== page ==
Key Takeaways From The December ECB Meeting

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QE Duration Extended, Scale Reduced

The December ECB meeting provided just as much volatility as we were expecting. The central bank announced at the meeting that they would be extending their QE program beyond the current March 2017 end date to run until December 2017 or beyond if necessary. In addition to extending the program, the ECB also noted that they would be reducing the scale of asset purchases from 80bln Euros a month to 60bln Euros a month starting in April 2017.

However, the bank also clarified that there is scope to increase either the size or duration of the purchases if the outlook becomes uncertain or should financial conditions become inconsistent with achieving further progress towards the bank’s inflation goal.

The ECB’s current macro projections assume that the Eurosystem will buy an average of around 45bln Euros of additional assets each month between March 2017 and end 2018. This could be implemented if the ECB purchases around 60bln Euros worth between March-Dec17 and then reduces purchases in 2018 towards an average of 25bln Euros worth. For 2018 this could be implemented via a tiered approach starting slightly higher at around 25bln-40bln Euros worth in H1 2018 and around 15-20 bln Euros worth in H2 2018. The ECB also noted that net purchases of 60bln Euros would be implemented alongside reinvestments of the principal payments from maturing securities purchased under the APP.

The likely fundamental reason for reducing the purchases amount is simply that 80bln Euros per month is too high in the context of an improving macro backdrop. Risks of “deflation and de-anchoring expectations” have now become more of a tail event compared to Q1 2016. Indeed, when the asset purchase program was increased to 80bln Euros from 60bln Euros in Q1 2016, the ECB presented it as frontloading QE.

The reason for expecting QE to continue into 2018 is mainly aligned to the fact that inflation dynamics do not yet appear self-sustaining meaning that the EuroZone will continue to require a high degree of monetary policy support, albeit at a lower pace than the current level.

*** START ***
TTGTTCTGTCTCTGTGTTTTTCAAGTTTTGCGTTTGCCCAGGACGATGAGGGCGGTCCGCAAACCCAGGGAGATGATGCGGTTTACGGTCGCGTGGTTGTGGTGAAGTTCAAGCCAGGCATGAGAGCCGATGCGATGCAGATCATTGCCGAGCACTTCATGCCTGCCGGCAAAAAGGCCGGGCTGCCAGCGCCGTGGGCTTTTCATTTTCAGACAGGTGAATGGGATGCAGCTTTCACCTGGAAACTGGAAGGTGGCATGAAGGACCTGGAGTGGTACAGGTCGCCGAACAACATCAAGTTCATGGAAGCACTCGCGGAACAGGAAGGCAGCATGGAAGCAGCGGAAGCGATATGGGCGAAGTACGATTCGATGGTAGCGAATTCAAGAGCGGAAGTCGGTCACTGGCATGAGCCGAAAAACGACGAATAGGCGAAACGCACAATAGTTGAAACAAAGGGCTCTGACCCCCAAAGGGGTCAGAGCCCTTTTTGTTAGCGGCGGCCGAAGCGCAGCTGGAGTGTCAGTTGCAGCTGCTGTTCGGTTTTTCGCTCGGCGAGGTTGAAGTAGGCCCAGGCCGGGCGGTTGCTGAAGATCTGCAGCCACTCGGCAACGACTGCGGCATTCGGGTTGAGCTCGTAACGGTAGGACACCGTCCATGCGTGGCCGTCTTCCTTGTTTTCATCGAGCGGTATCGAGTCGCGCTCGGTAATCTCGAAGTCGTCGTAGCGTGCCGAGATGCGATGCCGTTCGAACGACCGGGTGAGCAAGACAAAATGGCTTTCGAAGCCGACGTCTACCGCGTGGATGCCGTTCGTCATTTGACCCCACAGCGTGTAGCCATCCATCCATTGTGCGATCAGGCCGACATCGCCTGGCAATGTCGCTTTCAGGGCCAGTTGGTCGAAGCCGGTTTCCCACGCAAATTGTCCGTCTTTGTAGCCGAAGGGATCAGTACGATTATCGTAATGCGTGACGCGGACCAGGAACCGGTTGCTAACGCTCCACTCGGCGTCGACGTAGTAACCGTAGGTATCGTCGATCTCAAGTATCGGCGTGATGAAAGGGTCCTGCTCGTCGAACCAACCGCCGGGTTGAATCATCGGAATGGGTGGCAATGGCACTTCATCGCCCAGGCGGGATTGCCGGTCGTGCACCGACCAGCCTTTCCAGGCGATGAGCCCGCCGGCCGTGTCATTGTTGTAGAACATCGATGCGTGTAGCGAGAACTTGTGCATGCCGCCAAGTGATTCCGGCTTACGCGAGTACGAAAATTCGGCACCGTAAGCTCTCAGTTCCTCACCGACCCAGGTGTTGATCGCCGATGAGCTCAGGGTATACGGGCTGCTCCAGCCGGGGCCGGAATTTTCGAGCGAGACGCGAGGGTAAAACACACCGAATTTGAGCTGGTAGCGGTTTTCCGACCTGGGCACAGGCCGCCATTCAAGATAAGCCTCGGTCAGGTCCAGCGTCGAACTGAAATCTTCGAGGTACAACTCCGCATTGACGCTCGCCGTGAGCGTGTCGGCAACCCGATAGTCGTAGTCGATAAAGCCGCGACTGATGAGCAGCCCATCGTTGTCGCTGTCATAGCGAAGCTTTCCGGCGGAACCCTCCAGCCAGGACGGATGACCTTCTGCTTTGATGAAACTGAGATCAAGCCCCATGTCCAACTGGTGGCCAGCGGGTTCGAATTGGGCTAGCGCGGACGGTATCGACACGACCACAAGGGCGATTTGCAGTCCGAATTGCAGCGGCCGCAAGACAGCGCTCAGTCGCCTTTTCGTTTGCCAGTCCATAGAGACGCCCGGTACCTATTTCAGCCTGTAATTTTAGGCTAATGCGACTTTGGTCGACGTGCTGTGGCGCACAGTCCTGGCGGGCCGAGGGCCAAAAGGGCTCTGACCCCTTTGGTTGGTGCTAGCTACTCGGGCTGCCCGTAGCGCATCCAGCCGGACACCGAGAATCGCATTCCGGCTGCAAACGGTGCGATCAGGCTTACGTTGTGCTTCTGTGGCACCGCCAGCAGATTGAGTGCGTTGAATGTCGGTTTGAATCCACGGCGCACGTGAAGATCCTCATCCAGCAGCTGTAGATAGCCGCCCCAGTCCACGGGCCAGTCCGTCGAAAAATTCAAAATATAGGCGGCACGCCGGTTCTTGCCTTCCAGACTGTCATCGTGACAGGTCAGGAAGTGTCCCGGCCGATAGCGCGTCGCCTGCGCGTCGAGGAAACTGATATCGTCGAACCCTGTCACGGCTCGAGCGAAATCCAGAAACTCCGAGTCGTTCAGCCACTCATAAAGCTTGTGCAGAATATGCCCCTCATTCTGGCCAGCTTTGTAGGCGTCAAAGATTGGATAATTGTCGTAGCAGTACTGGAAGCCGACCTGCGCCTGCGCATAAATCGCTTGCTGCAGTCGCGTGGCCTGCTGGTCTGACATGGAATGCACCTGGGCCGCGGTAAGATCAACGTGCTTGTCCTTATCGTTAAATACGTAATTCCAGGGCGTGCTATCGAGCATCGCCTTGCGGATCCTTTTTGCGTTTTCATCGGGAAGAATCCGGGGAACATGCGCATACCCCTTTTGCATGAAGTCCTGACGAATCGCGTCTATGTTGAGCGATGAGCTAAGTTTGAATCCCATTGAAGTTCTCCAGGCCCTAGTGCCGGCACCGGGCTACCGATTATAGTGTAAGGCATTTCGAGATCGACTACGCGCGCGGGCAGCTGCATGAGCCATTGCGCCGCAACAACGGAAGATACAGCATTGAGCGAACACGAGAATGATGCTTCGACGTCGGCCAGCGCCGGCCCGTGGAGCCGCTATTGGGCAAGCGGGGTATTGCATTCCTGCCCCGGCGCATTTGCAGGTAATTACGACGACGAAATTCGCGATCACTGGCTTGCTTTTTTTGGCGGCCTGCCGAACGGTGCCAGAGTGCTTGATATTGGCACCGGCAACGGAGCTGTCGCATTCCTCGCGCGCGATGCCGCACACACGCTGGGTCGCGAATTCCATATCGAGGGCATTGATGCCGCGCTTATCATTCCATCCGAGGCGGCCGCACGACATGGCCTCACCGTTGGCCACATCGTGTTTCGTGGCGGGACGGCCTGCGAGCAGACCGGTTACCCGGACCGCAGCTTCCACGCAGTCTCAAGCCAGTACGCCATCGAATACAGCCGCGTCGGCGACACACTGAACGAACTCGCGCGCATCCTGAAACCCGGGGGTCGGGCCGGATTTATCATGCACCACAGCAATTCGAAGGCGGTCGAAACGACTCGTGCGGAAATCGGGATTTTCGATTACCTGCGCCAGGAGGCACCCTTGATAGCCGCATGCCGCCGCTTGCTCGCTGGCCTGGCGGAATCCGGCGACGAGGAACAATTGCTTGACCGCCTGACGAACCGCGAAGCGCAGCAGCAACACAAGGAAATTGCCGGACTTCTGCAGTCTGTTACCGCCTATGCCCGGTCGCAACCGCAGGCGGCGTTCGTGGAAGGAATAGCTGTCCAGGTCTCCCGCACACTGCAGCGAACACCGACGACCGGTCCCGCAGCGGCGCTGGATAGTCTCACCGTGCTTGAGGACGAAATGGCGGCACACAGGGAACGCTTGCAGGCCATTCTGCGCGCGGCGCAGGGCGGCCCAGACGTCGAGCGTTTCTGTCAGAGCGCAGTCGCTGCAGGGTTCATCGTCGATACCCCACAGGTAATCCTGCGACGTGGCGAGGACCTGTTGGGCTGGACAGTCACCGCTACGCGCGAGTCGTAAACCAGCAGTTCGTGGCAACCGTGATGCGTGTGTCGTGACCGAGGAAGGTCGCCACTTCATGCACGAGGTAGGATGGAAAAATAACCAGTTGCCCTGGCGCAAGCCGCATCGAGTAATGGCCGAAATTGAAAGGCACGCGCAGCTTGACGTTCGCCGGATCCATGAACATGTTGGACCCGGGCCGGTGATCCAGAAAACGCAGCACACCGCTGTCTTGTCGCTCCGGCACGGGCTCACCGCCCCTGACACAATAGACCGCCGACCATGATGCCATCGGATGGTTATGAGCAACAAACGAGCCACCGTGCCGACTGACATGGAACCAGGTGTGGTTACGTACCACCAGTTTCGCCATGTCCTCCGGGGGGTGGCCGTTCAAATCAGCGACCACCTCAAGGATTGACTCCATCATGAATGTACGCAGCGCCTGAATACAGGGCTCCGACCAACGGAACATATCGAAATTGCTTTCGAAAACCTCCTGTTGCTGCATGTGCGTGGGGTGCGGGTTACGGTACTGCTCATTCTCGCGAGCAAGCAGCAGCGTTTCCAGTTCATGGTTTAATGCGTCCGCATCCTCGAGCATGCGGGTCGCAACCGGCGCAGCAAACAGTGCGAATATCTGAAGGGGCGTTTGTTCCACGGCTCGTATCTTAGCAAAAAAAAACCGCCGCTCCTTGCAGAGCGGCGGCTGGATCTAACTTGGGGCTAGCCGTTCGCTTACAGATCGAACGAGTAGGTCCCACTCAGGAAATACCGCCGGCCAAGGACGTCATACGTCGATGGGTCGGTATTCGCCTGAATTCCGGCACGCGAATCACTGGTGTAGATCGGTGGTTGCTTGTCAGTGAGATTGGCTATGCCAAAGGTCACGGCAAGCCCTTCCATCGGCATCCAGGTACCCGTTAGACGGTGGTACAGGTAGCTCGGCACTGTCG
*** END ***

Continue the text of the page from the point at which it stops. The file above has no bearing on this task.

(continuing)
The market reaction to the December ECB meeting reflected a Dovish message from the bank. Short term interest rates moved lower; equities moved higher, and the currency moved lower. The response here suggests that the market is interpreting the move as a mistake by the ECB.

Technical Adjustments

Alongside the broader policy adjustments the ECB also made technical adjustments to the parameters of the QE program. The bank removed the yield floor from their PSPP program meaning that they can invest in assets yielding below the depo rate which is currently set at -40bp. During the press conference, Draghi highlighted that this is an option and not a necessity. The bank also extended the qualifying EGBs for the PSPP program to those maturing between 1-2 years meaning that the program can now buy bonds with maturities between 1 – 30 years.  Despite the adjustments made today there is not yet any indication that the bank will remove the capital key due to the moral hazard implications.

Staff Macro Projections

Finally, the ECB also updated their staff macro projections which now include forecasts through to 2019. The ECB kept growth projections unchanged vs. their September forecasts. However, HICP inflation is now forecast to reach 1.7% by 2019 up from 1.5% in 2018 and 1.3% in 2017 whilst the forecasts from 2017 and 2018 were only marginally changed by +0.1% and -0.1% respectively.

The Technical Picture


The technical landscape for EURUSD reflects renewed bearishness. The rebound higher found resistance at the 1.0850 area that we highlighted last week. Price retested the broken October low and the broken trend line support and was turned lower. Price is now currently stalled at support at a test of the rising trend line from last year’s lows.


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